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Journal Article

Mutation enhances cooperation in direct reciprocity

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Hilbe,  Christian       
Max Planck Research Group Dynamics of Social Behavior (Hilbe), Max Planck Institute for Evolutionary Biology, Max Planck Society;

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Citation

Tkadlec, J., Hilbe, C., & Nowak, M. A. (2023). Mutation enhances cooperation in direct reciprocity. Proceedings of the National Academy of Sciences, 120(20): e2221080120. doi:10.1073/pnas.2221080120.


Cite as: https://hdl.handle.net/21.11116/0000-000D-14D5-C
Abstract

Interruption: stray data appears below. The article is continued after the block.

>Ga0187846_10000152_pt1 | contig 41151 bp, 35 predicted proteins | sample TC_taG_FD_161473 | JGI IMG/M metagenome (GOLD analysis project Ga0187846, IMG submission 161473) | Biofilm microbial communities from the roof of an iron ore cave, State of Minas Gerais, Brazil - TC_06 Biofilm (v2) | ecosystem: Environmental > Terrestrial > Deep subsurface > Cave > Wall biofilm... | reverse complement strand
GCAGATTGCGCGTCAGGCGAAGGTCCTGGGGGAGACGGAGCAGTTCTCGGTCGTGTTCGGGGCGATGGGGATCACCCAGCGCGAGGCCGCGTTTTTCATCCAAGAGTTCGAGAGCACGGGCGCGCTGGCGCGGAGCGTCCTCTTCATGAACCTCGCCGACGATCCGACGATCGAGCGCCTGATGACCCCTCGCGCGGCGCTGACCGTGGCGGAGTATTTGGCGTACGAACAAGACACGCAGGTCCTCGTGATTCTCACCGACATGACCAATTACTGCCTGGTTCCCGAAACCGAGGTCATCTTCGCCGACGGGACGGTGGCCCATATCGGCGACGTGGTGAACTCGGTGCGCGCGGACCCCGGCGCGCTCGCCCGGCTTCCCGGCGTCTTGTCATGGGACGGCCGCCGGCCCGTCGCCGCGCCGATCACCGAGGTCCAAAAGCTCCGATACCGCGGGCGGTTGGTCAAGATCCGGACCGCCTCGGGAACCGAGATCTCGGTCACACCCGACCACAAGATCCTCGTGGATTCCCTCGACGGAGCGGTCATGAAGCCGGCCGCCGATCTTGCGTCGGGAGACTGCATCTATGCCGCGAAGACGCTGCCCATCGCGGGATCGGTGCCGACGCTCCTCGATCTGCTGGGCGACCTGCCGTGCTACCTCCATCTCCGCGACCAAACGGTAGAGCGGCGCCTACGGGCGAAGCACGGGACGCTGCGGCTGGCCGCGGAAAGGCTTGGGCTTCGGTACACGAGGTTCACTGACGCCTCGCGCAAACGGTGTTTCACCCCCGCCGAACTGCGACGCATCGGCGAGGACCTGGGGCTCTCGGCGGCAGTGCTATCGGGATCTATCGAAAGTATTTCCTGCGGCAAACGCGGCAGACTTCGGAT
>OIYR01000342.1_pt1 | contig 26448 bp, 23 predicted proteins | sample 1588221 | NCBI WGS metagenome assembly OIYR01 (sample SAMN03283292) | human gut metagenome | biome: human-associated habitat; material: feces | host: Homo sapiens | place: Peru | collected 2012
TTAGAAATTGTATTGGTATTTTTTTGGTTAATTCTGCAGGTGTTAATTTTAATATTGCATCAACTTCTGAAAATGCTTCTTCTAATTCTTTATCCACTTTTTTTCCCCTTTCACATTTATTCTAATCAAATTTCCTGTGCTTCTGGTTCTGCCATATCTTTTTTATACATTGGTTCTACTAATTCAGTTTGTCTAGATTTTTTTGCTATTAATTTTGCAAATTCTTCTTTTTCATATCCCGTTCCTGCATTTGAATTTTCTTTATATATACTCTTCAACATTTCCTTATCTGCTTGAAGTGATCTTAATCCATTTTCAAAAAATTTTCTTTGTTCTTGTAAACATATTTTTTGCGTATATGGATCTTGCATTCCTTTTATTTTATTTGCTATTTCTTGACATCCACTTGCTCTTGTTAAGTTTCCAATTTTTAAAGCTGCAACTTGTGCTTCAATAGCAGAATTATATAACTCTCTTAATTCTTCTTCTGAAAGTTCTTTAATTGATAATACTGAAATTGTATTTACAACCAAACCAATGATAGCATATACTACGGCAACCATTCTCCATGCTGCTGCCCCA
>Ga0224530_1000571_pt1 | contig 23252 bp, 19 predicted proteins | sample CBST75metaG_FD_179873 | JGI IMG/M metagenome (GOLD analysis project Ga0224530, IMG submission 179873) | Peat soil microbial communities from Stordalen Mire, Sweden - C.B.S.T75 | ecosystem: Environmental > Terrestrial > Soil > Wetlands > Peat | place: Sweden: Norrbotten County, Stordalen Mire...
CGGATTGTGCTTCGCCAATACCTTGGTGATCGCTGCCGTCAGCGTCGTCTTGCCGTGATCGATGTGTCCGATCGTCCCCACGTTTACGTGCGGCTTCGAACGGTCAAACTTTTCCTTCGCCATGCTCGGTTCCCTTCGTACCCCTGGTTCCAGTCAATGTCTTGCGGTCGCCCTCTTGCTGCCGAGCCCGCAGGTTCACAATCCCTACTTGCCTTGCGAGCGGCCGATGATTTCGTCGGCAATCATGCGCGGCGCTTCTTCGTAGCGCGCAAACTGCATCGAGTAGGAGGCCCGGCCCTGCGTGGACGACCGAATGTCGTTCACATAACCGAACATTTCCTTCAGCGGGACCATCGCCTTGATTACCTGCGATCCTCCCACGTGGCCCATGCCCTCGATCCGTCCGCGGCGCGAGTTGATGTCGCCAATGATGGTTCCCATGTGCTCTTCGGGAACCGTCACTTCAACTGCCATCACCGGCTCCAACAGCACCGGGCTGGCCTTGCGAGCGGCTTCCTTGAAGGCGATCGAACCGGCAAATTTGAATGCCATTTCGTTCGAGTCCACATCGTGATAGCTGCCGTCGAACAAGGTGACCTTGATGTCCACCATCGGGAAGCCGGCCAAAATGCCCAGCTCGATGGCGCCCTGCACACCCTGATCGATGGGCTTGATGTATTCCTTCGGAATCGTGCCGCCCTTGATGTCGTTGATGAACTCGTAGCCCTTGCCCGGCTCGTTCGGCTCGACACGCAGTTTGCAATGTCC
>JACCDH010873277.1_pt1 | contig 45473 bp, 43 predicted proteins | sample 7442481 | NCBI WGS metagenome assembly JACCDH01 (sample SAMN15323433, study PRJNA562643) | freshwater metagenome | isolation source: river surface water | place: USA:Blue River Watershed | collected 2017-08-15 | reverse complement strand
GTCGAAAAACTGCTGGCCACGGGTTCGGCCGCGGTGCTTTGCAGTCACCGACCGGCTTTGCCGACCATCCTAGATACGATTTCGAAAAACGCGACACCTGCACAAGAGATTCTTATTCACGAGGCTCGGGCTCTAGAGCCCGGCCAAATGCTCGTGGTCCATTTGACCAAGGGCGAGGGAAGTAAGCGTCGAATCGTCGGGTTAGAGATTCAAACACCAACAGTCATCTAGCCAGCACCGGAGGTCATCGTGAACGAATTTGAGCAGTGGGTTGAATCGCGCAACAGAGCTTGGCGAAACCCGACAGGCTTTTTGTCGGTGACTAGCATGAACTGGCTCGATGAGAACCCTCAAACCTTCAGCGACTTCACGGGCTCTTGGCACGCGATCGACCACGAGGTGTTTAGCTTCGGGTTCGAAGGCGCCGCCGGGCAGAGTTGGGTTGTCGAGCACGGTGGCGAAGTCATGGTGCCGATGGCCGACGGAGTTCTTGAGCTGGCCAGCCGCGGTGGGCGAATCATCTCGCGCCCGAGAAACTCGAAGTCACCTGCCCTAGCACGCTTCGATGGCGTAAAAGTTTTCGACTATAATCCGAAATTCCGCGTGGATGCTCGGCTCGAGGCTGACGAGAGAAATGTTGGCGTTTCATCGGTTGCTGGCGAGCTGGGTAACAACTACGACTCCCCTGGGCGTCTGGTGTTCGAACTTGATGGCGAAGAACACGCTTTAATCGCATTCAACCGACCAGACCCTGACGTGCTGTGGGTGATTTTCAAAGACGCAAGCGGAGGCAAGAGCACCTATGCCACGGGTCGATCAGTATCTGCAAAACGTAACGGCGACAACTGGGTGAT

Direct reciprocity is a powerful mechanism for the evolution of cooperation based on repeated interactions between the same individuals. But high levels of cooperation evolve only if the benefit-to-cost ratio exceeds a certain threshold that depends on memory length. For the best-explored case of one-round memory, that threshold is two. Here, we report that intermediate mutation rates lead to high levels of cooperation, even if the benefit-to-cost ratio is only marginally above one, and even if individuals only use a minimum of past information. This surprising observation is caused by two effects. First, mutation generates diversity which undermines the evolutionary stability of defectors. Second, mutation leads to diverse communities of cooperators that are more resilient than homogeneous ones. This finding is relevant because many real-world opportunities for cooperation have small benefit-to-cost ratios, which are between one and two, and we describe how direct reciprocity can attain cooperation in such settings. Our result can be interpreted as showing that diversity, rather than uniformity, promotes evolution of cooperation.